The best way to get yourself going again is to remind yourself why you set this goal in the first place. Why do you want to build muscle? Is it to appear more toned and fit? To make it easier to go about your daily activities? Because you’re training for some activity, like a marathon or other fitness challenge?
Whatever your reason, do two things: First, write down your why and post it somewhere you can easily see it, such as on the refrigerator or near the mirror in your bathroom. Second, find a picture or two that sums up where you want to be, and post that somewhere you can see it, too. Maybe it’s a picture of an elderly person easily handling several grocery bags, or a champion marathon runner, or a strong and fit-looking middle-aged woman. Find a photo that represents how you want to see yourself, and put it somewhere easily accessible.
Then when you’re feeling unmotivated, go look at these two items. They’ll help remind you why you set this goal in the first place, which may be just the motivation you need.
5. Stop before you say, “heck with this.”
Somewhere along the way, we all come up against moments that challenge our resolve. Let’s say you’ve been regularly going to the gym three times a week before work, and the results have been good. You’ve lost five pounds, and you’re feeling more energetic. But then one day, everything that can go wrong, does.
The weather is particularly cold that morning. It hits you with a biting wind when you get out of the car. You go inside and for some reason, the gym is packed, and you have to wait 15 minutes to use the machines you want to use. You’re extra tired that day, so you slip on the treadmill and scrape your arm catching yourself. When you go back outside, the cold hits you again, particularly because you’re sweaty now. You go home and sink into the shower and think, “Heck with this. It’s not worth it.”
When you start to feel this way, stop. Think back over what you just went through, and try to improve the process where it breaks down. Can you invest in a warmer coat to help you feel more comfortable on cold mornings? Perhaps a nice hat or scarf would do the trick. Can you change it up by trying some of the other machines that no one is using, or perhaps go in 15 minutes earlier to try to avoid the crowds? How about taking along a thermos of coffee that waits for you in your car after you’re finished—something to look forward to?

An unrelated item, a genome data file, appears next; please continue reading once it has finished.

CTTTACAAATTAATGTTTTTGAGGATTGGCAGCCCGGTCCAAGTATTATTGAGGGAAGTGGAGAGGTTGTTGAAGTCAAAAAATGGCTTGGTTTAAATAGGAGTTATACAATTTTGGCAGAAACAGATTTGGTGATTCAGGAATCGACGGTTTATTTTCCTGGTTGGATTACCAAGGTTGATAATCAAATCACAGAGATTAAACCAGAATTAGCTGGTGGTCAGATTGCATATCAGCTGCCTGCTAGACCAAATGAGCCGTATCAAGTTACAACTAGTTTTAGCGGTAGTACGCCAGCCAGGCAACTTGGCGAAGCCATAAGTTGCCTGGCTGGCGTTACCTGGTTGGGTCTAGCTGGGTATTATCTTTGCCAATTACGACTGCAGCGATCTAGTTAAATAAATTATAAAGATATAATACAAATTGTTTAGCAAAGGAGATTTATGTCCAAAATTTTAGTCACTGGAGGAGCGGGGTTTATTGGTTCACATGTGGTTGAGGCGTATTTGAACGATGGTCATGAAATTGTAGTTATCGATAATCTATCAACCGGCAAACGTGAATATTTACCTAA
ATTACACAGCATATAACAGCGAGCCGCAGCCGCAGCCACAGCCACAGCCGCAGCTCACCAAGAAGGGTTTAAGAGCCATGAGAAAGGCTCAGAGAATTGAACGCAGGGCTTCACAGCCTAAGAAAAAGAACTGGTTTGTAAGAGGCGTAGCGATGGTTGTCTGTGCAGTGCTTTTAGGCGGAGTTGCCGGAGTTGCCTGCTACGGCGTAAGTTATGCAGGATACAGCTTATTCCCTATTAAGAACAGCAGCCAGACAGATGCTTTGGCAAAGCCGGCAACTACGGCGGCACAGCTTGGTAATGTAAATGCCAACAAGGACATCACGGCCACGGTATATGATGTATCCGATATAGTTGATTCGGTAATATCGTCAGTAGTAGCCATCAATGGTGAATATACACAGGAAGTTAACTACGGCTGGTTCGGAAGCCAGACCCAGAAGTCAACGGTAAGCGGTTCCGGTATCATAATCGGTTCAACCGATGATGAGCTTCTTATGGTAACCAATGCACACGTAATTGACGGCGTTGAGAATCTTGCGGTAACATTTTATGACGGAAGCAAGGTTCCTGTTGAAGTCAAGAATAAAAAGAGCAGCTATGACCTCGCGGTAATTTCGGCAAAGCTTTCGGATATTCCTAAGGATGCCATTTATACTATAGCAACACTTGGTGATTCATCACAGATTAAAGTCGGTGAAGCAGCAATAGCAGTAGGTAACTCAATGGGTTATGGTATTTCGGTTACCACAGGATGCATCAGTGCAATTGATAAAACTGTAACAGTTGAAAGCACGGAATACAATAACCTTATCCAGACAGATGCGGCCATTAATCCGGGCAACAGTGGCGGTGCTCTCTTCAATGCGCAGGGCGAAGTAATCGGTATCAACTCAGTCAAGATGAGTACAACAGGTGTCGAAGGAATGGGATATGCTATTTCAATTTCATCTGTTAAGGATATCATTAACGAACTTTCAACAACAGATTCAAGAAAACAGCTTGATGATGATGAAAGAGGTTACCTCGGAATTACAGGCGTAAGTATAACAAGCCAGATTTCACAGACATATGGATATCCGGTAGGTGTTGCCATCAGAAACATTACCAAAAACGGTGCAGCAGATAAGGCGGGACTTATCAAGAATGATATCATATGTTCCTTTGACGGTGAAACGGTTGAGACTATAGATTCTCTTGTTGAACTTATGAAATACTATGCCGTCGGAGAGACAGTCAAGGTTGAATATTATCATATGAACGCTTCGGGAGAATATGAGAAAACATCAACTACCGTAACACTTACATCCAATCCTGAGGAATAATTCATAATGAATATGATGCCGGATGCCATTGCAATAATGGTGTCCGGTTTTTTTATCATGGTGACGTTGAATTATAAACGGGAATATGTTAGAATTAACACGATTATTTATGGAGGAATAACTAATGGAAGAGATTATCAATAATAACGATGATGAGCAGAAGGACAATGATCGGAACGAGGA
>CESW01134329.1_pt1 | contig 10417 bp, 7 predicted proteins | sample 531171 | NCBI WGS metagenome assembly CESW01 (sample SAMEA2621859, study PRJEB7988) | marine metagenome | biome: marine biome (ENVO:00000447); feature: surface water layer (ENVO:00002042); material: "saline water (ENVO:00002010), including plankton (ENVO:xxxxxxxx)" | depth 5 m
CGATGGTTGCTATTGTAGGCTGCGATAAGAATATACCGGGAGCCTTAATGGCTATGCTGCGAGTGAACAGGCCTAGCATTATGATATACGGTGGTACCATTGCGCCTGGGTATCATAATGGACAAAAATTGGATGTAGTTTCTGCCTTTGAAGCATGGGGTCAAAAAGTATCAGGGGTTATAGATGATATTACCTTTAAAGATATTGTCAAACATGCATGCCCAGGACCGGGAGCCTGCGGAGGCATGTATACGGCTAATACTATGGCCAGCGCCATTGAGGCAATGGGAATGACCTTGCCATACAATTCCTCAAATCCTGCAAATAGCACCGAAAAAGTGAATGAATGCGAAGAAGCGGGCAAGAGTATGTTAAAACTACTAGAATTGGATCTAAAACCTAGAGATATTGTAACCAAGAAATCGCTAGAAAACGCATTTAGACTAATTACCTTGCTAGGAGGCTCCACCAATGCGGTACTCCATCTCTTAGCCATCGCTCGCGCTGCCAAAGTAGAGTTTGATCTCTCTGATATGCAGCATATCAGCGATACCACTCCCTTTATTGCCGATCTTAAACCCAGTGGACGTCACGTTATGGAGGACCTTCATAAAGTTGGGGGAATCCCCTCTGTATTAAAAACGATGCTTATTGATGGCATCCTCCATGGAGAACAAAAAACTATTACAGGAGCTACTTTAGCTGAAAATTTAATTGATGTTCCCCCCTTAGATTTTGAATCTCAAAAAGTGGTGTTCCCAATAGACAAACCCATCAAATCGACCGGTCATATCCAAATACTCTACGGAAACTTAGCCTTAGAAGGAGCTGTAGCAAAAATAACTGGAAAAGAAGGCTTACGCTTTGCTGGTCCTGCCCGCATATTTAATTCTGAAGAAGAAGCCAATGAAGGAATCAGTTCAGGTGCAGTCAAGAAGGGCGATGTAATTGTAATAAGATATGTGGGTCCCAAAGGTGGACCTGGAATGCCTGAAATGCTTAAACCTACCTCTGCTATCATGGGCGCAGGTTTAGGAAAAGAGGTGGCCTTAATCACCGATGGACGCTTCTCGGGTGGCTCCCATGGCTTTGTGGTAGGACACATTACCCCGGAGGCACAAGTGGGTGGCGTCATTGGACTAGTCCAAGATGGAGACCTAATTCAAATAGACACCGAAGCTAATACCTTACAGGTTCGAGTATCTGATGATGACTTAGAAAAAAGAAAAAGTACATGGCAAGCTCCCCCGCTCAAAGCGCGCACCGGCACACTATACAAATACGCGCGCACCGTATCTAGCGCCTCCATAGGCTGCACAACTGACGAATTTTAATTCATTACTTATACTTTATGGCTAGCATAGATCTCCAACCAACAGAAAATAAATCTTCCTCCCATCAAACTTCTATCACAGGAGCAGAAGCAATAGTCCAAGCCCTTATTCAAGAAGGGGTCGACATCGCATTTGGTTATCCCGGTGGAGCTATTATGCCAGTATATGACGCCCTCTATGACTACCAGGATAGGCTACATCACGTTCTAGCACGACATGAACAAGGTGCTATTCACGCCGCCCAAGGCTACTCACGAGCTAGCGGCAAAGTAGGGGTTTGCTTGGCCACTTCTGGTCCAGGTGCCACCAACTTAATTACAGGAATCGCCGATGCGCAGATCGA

Find ways to make the process more pleasant. Problem-solve so that you are more likely to keep up with the goals you’ve set. Usually just a couple small changes are enough to get you going again.
6. Focus on the positive.
We are often are own worst critics. Maybe you’ve lost three pounds come February, but your goal was to lose five. So you figure you’re failing.
This sort of point of view will guarantee that you do fail. Instead, keep your mind on the positives. You lost three pounds! That’s great—and it’s more than you would have lost had you not set your goal. Pat yourself on the back. Maybe your initial goal was too high anyway. Lower your expectations and regroup, then try again in February. Try to lose that three pounds again.
You can train yourself to think about what’s going right. (Maybe that would be a good goal!) Keep looking for what you’re doing better than you did before. Each time you make a step toward your goal, give yourself credit. Talk nicely to yourself, as you would to a friend.
“You’re doing it. You’re losing weight. You just have to keep going.”
7. Measure your progress.
The more you can actually “see” your progress the more motivated you will be to keep going. That means that anything you can do to measure your progress, you should do.
Maybe you can use a pedometer to count your steps each day, if your goal is to move more. Maybe you need a chart on which you can keep track of how many miles you’re covering each day, if your goal is to get ready for a marathon. Maybe you need a calendar that shows how many days each week you actually did your muscle-building workout. Then if you skip one, it will show as a glaring hole!
Another great way to measure your progress is to share it with friends. If you have someone else who’s working toward the same goal, or even a different goal, as long as you have regular check-in times to share your progress, you’ll be more likely to stick with your resolutions. You can check in at weekly lunches, or via email or text—the important thing is that you each serve as a cheerleader for the other.